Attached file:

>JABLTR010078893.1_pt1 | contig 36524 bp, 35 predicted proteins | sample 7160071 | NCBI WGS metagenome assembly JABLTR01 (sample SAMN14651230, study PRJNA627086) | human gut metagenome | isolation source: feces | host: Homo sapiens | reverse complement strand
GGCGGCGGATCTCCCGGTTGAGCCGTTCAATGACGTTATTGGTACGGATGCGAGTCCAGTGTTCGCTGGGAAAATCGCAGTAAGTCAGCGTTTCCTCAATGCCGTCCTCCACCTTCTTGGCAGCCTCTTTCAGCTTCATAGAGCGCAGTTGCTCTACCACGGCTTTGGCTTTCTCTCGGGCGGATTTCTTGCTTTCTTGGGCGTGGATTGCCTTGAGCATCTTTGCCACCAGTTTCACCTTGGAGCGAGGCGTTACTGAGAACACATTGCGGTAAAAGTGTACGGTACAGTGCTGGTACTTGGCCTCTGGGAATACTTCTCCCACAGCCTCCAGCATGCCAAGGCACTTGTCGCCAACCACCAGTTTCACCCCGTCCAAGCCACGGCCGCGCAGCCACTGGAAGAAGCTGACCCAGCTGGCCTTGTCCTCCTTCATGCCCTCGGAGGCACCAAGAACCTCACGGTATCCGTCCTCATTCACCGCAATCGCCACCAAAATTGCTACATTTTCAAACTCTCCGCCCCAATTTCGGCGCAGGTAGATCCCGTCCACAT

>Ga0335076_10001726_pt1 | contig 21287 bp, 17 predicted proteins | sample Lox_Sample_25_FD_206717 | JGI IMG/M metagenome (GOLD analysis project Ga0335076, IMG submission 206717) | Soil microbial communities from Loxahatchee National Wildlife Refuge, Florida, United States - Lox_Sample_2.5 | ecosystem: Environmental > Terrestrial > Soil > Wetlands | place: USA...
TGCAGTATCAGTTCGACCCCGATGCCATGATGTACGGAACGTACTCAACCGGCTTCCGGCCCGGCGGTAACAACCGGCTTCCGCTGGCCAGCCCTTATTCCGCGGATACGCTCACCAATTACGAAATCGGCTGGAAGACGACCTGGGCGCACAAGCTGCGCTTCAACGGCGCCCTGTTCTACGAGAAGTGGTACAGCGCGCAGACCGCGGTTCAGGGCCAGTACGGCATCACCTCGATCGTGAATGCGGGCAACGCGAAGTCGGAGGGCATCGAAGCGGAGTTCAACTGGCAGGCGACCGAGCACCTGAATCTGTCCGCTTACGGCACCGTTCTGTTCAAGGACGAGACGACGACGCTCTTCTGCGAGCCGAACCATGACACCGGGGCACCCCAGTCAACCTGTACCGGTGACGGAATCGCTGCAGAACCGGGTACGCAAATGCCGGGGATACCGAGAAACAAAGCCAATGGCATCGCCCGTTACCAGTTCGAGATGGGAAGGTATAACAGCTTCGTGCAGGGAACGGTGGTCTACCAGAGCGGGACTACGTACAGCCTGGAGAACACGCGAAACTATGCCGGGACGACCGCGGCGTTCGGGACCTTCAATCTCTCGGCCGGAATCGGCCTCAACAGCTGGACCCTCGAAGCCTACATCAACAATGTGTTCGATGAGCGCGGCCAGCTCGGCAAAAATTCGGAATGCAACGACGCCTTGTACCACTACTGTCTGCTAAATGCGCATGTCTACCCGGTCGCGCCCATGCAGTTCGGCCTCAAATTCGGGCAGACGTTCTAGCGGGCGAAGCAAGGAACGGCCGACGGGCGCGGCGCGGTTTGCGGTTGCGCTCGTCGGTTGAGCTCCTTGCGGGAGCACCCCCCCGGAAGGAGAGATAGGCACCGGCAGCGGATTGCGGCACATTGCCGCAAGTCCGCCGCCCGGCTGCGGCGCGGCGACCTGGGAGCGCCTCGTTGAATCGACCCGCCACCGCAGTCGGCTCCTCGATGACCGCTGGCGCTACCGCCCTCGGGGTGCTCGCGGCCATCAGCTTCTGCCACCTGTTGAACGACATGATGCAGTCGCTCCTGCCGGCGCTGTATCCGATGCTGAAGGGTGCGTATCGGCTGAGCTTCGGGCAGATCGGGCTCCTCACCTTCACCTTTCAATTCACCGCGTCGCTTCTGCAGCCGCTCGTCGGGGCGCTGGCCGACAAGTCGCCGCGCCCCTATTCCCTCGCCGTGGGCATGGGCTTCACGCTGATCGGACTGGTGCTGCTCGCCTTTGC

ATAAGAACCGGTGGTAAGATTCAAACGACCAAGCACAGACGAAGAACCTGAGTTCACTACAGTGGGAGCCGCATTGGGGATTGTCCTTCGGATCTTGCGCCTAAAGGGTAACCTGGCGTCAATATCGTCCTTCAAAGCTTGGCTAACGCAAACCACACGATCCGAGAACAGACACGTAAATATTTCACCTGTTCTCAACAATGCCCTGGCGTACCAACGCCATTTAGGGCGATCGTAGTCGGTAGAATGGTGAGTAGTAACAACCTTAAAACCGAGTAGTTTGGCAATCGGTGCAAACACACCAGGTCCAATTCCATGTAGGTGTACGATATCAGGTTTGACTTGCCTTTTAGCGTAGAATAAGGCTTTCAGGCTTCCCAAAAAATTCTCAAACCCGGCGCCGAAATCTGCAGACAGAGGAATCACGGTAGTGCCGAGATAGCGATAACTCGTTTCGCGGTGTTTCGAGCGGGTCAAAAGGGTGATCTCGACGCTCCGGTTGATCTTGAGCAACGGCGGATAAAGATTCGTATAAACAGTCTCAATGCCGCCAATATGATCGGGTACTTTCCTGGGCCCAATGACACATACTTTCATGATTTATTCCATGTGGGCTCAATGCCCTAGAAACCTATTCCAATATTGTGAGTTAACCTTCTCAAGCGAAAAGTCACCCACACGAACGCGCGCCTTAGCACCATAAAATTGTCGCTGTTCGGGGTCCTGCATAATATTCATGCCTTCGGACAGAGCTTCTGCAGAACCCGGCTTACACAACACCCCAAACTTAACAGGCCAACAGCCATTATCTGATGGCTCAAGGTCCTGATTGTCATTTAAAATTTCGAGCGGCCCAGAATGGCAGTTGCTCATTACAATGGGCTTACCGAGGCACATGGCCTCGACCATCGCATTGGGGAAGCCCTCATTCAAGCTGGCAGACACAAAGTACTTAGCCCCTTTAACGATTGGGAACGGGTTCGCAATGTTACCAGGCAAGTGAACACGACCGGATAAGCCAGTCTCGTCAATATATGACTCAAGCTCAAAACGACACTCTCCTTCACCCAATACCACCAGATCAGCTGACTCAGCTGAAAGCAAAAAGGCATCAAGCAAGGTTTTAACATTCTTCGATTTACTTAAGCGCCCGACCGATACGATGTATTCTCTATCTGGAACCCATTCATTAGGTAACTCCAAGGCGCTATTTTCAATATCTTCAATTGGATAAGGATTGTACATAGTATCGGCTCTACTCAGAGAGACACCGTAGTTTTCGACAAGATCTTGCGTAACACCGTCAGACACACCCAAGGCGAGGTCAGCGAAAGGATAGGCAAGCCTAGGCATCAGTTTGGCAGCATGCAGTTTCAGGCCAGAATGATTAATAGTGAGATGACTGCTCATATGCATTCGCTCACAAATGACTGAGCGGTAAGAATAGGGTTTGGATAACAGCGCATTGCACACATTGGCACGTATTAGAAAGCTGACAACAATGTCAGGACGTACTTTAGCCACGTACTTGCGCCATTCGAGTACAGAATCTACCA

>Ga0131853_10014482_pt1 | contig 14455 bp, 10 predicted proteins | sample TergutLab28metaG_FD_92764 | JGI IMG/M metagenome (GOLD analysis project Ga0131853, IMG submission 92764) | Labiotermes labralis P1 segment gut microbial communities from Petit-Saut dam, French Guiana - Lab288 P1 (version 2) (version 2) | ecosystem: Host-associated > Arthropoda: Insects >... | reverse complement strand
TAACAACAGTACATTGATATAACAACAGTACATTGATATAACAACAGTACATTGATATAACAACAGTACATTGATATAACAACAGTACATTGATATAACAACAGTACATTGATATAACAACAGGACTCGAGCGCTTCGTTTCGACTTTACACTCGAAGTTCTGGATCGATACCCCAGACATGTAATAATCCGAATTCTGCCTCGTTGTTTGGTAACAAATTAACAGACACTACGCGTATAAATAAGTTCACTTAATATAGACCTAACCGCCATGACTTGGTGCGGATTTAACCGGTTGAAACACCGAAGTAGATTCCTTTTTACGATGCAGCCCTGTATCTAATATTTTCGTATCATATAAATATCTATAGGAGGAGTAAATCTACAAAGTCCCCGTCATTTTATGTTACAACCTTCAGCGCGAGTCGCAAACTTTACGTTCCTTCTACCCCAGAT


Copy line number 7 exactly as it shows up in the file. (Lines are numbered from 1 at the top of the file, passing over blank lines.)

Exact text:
TAACAACAGTACATTGATATAACAACAGTACATTGATATAACAACAGTACATTGATATAACAACAGTACATTGATATAACAACAGTACATTGATATAACAACAGTACATTGATATAACAACAGGACTCGAGCGCTTCGTTTCGACTTTACACTCGAAGTTCTGGATCGATACCCCAGACATGTAATAATCCGAATTCTGCCTCGTTGTTTGGTAACAAATTAACAGACACTACGCGTATAAATAAGTTCACTTAATATAGACCTAACCGCCATGACTTGGTGCGGATTTAACCGGTTGAAACACCGAAGTAGATTCCTTTTTACGATGCAGCCCTGTATCTAATATTTTCGTATCATATAAATATCTATAGGAGGAGTAAATCTACAAAGTCCCCGTCATTTTATGTTACAACCTTCAGCGCGAGTCGCAAACTTTACGTTCCTTCTACCCCAGAT